How have you tackled the mythology surrounding the INA and Subhas Chandra Bose?
Yes, I had to wade through the mythology, which is a fallout of the lack of documentation. We call them ‘The Forgotten Army’ because there is little information out there. As they say, history is written by the winners. The diaries of the INA members were burnt, thrown away and confiscated. The battles were written about from a British perspective and what happened with Netaji became a mystery.
I approached the script as the story of the INA from the viewpoint of the soldiers. I got this perspective from my four months on the road with Captain Sahgal and Colonel Dhillon, during which we drove from Singapore through Burma into India.
Looking at the mood around the country at the moment, would you say this is the India the INA fought for?
Absolutely not. Secularism was one of the strongest pillars of the ethos of INA. It was something Netaji believed in strongly. So to see that ethos of our culture and society being damaged is definitely not the India the INA had dreamt of.
Bollywood and politics is a slippery slope. There are films, like yours, that juxtapose politics with human emotions, and there are political films with hidden agendas.
I would like to believe that they are inadvertent agendas, and that those filmmakers are being swept away by the right-wing narrative that is prevailing right now, where a certain distortion of history is taking place. I don’t know if some filmmakers believe that a certain kind of story will do well or is it a part of a larger design to rewrite history. That is something only time will tell.
Are the ongoing protests around National Register of Citizens and the Citizenship Amendment Act a case of shouting against the wind?
If there are so many concerned citizens expressing an opinion, expressing their fears, then there has to be a more proactive way of engaging with them. It’s sad that a lot of the protests are being ignored or worse and the protesters written off as troublemakers and disparaged for allegedly having an agenda. What is their agenda except unhappiness?
If you feel this is all a misunderstanding, then there has to be a better way to communicate that and not through an iron-fisted approach of pushing down protesters or coming down so heavily on students. There has to be a more civilised way of engagement. This is what saddens me: it is not just about what the government wants to do but also about how they want to do it.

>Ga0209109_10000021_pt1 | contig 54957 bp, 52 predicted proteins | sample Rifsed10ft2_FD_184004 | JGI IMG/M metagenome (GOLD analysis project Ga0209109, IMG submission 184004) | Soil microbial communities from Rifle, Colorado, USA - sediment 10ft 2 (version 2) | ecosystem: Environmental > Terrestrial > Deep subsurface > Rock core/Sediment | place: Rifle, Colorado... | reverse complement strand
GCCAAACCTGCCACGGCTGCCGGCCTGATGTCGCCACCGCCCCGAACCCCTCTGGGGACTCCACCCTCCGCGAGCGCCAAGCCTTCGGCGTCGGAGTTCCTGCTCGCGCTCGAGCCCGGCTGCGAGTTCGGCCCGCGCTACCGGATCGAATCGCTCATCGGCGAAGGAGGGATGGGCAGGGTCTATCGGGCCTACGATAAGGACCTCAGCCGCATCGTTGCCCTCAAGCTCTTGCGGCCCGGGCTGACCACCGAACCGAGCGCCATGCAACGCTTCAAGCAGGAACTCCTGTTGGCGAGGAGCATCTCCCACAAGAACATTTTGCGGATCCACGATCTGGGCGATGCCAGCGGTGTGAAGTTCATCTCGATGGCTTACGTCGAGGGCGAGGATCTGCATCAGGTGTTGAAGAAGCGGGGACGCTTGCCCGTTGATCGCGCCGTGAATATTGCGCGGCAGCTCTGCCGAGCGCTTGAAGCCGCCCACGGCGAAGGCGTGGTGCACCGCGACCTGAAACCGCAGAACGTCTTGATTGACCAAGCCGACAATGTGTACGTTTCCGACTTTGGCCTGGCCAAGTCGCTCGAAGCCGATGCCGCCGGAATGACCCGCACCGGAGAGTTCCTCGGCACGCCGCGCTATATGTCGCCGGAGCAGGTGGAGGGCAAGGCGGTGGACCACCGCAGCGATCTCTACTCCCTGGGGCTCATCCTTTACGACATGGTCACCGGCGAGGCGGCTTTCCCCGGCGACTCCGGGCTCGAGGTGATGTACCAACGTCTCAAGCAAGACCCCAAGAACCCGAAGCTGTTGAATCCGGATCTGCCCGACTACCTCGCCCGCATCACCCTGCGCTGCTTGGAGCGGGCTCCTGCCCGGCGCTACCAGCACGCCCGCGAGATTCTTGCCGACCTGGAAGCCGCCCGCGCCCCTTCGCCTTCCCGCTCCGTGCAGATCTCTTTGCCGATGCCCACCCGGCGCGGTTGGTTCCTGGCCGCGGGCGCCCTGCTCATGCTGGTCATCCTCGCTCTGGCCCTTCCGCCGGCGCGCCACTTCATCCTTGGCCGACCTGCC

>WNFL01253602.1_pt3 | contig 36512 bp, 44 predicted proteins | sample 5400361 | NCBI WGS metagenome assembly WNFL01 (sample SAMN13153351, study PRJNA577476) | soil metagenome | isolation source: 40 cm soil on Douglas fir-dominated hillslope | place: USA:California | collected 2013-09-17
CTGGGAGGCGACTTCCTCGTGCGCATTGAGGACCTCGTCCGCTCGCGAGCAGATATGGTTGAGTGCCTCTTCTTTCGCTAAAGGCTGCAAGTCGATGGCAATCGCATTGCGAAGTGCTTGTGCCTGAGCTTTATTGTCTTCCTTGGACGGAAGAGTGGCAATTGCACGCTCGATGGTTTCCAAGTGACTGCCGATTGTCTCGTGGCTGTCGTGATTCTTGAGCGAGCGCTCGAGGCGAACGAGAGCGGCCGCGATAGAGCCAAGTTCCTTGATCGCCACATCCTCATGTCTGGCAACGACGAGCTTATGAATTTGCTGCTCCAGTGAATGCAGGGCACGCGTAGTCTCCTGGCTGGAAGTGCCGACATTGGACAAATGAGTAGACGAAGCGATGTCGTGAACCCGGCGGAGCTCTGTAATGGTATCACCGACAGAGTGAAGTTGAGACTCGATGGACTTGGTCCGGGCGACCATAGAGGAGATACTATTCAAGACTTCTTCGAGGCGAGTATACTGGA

In a democracy, the people vote in the government. But that does not mean that those who did not vote for the ruling party are not citizens. This section also needs to be heard and engaged with. Anything you don’t stand for cannot be brushed aside as rubbish.
On a different note, does a film that underperforms at the box office affect relationships in Bollywood?
No. I think the media makes more of it. For those working within, you know this is your life and that there will be films that will do spectacularly well and others that that won’t do so well.
Relationships change only if something has gone wrong in the journey of the film. If the film does amazingly well you will be euphoric for maybe a month and then it’s business as usual. If it does not do well, you may be sad and depressed for about a month. But the journey of making the film lasts 18 months or so, and that journey has to be special because that is what one remembers.
When I look back on my films, I don’t look at them through the prism of ‘hit or fail’. These are all my life experiences.
But how do you stay calm about it?
If you don’t take your success too seriously, you won’t get too badly affected by your failure. There’s that cliche in the industry that more people have been destroyed by success than by failure, and I have been witness to that. This industry is designed in such a way that if you have a blockbuster then you are made to feel like god. If you also start believing that, when the flop comes, you are going to be shattered.